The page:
Souths coach comes down on concussion 'hysteria'
South Sydney coach Jason Demetriou has told his players not to buy into the "hysteria" surrounding concussion, declaring the modern athlete is better protected against the effects of head knocks than ever before.
Demetriou's comments came after the NRL made the biggest change to its concussion policy in almost a decade, announcing on Wednesday any player who suffers a head knock will be subject to an 11-day lay-off.
The rule will be implemented in conjunction with current head injury assessment protocols where an independent doctor is employed at each game and conducts mid-game testing for players deemed to be experiencing symptoms.
The new rule comes after Newcastle five-eighth Kalyn Ponga suffered a fourth concussion in 10 months during round two, sparking ongoing speculation about his immediate future in the game.
Demetriou applauded the NRL for safeguarding its players and sticking to the science.
He believes the NRL is adapting its concussion rules as soundly as possible, given the inherent physicality of a game that is only getting faster and more brutal.
As injured AFL players seek up to $1 billion in compensation for "serious damage" caused by concussion, Demetriou said modern athletes needed to realise they were in safe hands.
"There's a lot of hysteria around concussion at the moment and a lot of it's fear-mongering to be honest," he said.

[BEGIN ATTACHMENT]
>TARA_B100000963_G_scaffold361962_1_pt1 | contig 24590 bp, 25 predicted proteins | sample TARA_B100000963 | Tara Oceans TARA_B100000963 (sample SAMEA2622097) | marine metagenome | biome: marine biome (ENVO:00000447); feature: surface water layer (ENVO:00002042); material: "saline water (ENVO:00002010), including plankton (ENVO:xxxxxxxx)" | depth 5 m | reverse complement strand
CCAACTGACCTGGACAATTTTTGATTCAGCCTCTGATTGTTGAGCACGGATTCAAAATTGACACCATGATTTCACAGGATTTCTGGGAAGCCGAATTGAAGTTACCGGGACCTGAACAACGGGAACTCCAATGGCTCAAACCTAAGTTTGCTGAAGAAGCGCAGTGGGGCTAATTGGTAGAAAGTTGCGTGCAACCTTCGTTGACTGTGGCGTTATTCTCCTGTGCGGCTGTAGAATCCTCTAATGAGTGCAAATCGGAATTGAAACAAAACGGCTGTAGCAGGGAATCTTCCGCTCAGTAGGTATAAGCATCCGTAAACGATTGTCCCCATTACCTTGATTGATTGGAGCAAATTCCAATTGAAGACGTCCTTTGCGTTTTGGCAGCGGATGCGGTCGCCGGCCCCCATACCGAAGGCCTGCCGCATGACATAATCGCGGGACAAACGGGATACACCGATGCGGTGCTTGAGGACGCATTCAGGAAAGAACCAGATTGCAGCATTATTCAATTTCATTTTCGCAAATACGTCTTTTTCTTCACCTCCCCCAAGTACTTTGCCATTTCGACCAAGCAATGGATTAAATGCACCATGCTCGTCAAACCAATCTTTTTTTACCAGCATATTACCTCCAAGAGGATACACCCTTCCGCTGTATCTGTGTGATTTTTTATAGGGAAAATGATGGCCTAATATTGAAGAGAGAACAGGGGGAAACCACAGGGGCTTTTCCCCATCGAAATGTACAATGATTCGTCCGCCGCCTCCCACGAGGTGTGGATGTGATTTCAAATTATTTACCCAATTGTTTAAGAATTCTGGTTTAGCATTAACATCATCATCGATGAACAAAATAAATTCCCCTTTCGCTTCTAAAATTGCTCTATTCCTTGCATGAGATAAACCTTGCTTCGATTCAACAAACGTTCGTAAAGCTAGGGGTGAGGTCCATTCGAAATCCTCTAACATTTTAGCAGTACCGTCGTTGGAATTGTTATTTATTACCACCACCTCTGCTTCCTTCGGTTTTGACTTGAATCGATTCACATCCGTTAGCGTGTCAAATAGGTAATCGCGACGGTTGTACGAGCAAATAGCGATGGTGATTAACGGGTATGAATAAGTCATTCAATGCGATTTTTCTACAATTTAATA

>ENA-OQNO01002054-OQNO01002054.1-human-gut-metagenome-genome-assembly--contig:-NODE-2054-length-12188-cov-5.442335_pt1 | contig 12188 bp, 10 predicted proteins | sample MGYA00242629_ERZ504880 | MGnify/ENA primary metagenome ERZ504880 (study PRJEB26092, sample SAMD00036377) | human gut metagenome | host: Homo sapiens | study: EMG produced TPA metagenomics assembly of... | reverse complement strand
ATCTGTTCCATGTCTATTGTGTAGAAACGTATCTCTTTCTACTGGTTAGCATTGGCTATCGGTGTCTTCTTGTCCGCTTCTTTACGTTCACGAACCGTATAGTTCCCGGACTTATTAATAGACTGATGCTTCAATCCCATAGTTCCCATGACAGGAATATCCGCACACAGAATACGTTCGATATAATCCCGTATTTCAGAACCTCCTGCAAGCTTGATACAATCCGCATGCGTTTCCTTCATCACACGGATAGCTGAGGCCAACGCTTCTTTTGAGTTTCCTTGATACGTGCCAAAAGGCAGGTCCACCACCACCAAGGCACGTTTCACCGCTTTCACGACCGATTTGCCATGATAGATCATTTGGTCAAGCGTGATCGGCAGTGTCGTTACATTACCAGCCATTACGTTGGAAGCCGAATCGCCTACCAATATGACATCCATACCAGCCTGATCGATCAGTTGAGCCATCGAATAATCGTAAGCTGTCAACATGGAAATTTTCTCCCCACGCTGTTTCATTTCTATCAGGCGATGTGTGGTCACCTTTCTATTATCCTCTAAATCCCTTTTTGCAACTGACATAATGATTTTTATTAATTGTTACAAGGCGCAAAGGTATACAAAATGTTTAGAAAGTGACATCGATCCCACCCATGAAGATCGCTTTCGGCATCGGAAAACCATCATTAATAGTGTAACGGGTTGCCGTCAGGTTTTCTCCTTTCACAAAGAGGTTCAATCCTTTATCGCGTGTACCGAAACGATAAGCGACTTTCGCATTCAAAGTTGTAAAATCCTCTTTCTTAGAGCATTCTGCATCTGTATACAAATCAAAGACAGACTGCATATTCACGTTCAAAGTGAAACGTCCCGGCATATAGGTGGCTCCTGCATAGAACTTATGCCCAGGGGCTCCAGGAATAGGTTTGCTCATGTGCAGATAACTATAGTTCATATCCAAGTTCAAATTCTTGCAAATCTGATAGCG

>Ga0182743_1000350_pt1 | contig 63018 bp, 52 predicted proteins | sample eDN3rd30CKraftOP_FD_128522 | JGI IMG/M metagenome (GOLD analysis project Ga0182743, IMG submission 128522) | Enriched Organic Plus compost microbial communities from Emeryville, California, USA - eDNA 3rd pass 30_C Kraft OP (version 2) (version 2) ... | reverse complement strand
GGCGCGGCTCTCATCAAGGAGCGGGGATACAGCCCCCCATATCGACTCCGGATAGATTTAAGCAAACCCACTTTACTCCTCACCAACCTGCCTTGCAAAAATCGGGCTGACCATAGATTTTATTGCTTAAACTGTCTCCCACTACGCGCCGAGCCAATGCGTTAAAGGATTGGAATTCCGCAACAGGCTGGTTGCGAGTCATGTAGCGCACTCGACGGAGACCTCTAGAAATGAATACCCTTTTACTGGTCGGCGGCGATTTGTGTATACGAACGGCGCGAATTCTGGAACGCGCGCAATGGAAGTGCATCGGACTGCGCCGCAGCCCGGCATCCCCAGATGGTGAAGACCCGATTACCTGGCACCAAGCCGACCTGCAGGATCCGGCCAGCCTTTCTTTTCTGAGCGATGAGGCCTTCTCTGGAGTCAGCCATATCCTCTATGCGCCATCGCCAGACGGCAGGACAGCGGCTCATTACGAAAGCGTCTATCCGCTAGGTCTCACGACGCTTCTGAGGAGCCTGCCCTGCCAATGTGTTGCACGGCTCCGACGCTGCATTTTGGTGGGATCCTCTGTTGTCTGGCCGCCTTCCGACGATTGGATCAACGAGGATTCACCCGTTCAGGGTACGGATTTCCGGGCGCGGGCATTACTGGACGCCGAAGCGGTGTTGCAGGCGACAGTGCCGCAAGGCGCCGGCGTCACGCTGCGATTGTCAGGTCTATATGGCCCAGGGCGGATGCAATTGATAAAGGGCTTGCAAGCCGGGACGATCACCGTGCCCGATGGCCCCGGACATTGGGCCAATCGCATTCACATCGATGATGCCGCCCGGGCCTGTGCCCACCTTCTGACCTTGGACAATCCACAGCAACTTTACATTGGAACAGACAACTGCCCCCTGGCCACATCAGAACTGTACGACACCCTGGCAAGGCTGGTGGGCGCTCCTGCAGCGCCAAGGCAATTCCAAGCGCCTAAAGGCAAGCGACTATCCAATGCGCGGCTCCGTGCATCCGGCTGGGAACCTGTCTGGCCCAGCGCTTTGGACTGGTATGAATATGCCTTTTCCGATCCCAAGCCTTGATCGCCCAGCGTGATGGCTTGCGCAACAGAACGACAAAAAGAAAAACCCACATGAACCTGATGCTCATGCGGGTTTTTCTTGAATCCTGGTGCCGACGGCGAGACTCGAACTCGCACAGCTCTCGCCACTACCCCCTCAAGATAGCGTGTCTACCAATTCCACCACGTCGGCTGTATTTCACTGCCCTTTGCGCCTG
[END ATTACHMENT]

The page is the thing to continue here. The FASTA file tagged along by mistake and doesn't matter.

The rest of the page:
"Players that play the game need to understand that it is a contact sport.
"There's risk in contact sport and these players are looked after better now than they've ever been and rightfully so.
"These problems that players have had from the old days, these guys that are playing now, they won't have these problems because the game as it should be is looking after them."
Demetriou encouraged his players to shut the outside noise out as concussion again proves a hot-button issue only three rounds into the season.
"A lot of ex-players are getting involved and having an opinion on a lot of things that they don't have the medical training to have advice on," he said.
"I think what we have to do, and I say this to the press as well, we've got to let the doctors make the decisions.
"The NRL has taken the advice from them and so they should. It's good to see."
Dolphins coach Wayne Bennett said concussion management would remain a challenge as long as the full extent of damage caused by contact sport remained unknown.
"Scientifically they still haven't solved all those problems," he said.
"I'm proud of the game and clubs the way we're making the move to get it better for the players.
"But there's still a lot to be answered about concussion."
The Sydney Roosters have led the NRL in managing players with concussion history as extensive as in the case of Ponga.
In 2021, the club supported senior players Boyd Cordner and Jake Friend in their decision to retire following repeated head knocks, and gave Luke Keary six weeks off last season to recover from his latest concussion.
Coach Trent Robinson said the NRL's latest concussion rule struck the right balance between monitoring player welfare and empowering clubs to manage their own players who had longer concussion history.
"It's hard to mandate those ones," Robinson said.
"You can't ask the NRL to do that, that's up to the club doctors and the club to do their work.
"It's a pretty serious injury to the brain but it's like any other injury, you can't mandate on hamstrings or shoulders or anything like that.
"There's a lot of care in clubs. You've got to leave it up to them."